New friends see this place with new eyes. They pose the questions we no longer ask, having received only silence decades before.
I made a new friend when I went to the Hollywood Climate Summit, a woman, a year difference in age. After our intergenerational panel and a quick discussion, I told her she should come visit.
And this week she came. An actress with decades of work you have seen in sitcoms and dramas, including Saturday Night Live and stints on the Johnny Carson Show.
As we traveled together these last few days, it was remarkable to see people “think” they knew her and actually say, “you look so familiar,” familiar because she has been on their TVs in their living rooms often enough to almost seem part of their families.
Friday morning, at Tar Creek she gathered with our team of teams set to take down the child-made dams, and clear the culverts to allow Tar Creek to flow free again. The work would be physical and tiring but we were motivated by the new MOM who had joined us, Mimi Kennedy, who plays that role in the comedy series. So, the MOMS of our group lined up and the force of the women and our relationship with water, how we carry our children within us, in water and feed the future generations with our very blood.
There were daughters with Moms and men, young and older who came to the water to work. We lifted debris to reveal the rock structures. Then the heavy lifting began. Some rocks could be turned and removed swiftly to the creek bottom, others heaving took sets of hands and leverage to give them the push needed to splash them back to their watery space.
Around the circle that morning, fresh and most without breakfast, introductions were quick, with LEAD’s latest Youth Activist followed by one of our first, Tyler who brought the memory of beloved Mr. Rogers, known for the comfortable sweater to our attention. Mr. Rogers often spoke insightful words, and has explained how: “Play is really the work of childhood,” and what we were about to do would take down the work done by children during the long days of this hot summer. We would stand where they had stood and handle their rocks, one by one and take apart their work.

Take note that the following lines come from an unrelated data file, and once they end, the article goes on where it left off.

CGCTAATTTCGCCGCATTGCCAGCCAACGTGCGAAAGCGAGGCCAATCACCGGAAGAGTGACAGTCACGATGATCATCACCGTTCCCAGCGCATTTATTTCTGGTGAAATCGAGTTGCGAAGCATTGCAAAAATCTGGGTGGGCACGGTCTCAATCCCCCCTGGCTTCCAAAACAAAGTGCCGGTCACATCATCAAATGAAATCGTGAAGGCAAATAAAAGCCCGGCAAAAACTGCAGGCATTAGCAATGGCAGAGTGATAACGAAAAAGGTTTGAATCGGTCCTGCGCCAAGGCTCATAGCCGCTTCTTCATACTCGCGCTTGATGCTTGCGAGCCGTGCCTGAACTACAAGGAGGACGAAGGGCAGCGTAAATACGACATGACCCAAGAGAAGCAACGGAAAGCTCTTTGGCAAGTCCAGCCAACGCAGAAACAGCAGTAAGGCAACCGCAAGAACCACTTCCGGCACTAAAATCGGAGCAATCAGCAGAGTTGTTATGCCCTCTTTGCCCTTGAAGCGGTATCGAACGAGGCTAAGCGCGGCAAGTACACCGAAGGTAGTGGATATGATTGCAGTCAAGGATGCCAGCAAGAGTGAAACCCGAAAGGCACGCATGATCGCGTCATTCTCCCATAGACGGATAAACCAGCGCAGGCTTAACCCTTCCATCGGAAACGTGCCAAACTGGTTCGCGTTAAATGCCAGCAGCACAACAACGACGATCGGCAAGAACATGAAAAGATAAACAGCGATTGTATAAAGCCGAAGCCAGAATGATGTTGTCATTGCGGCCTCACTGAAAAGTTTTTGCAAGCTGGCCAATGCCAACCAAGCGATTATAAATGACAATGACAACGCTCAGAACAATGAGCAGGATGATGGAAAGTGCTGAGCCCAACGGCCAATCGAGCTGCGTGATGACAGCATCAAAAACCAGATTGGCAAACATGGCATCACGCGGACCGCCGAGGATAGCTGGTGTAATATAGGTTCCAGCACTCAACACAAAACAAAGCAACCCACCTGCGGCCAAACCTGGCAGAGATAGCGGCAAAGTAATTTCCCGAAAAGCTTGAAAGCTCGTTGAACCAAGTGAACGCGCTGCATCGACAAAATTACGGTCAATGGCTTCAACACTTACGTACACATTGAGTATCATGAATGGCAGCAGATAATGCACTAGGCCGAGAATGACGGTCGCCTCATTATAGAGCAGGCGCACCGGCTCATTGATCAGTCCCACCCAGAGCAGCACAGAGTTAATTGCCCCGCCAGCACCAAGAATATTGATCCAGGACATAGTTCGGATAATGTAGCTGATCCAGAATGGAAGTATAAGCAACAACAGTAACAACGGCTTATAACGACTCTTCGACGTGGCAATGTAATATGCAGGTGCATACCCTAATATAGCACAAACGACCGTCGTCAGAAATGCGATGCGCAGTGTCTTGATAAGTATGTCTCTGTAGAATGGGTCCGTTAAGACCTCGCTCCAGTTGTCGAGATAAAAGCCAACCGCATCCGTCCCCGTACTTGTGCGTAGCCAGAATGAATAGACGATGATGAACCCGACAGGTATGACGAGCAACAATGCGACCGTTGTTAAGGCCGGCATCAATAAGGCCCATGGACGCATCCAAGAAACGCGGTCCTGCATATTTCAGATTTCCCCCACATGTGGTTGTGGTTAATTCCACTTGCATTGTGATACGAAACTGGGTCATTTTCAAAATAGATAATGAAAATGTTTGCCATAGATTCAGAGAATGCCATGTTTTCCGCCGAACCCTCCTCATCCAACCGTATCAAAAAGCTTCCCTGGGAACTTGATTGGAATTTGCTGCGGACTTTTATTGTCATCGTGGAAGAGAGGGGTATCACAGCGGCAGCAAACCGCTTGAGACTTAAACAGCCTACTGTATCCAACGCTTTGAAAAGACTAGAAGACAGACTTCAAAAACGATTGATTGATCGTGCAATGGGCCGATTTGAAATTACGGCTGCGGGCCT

Before we had finished, we were sets of teams, who could almost anticipate our next move. And together we experienced the celebration as the waters rushed past, no longer needing us at all.
With our morning’s work completed, the deeds accomplished, we knew more dams lay waiting to be de-constructed and rocks lain again to provide habitat we long to have return.
Words spoken by Mimi at the start of our day quoted Masaru Emoto, “Water we are Sorry. Water please forgive us. Water we thank you. Water we love you.”
Polluted water isn’t always easy to love, but I felt the love for the water that morning.
All work and no play…
I have often read, or asked others to read aloud Olive Sullivan’s poem, We Start as Water, to begin our focus on water, but that day, we also ended with Olive’s work, at a performance of The Pocket Guide to Desert Survival in the Pittsburg, Kansas auditorium on the front row with Mimi, her husband and daughter, the newest Tar Creek Protectors.
Water we love you.
Respectfully Submitted ~ Rebecca Jim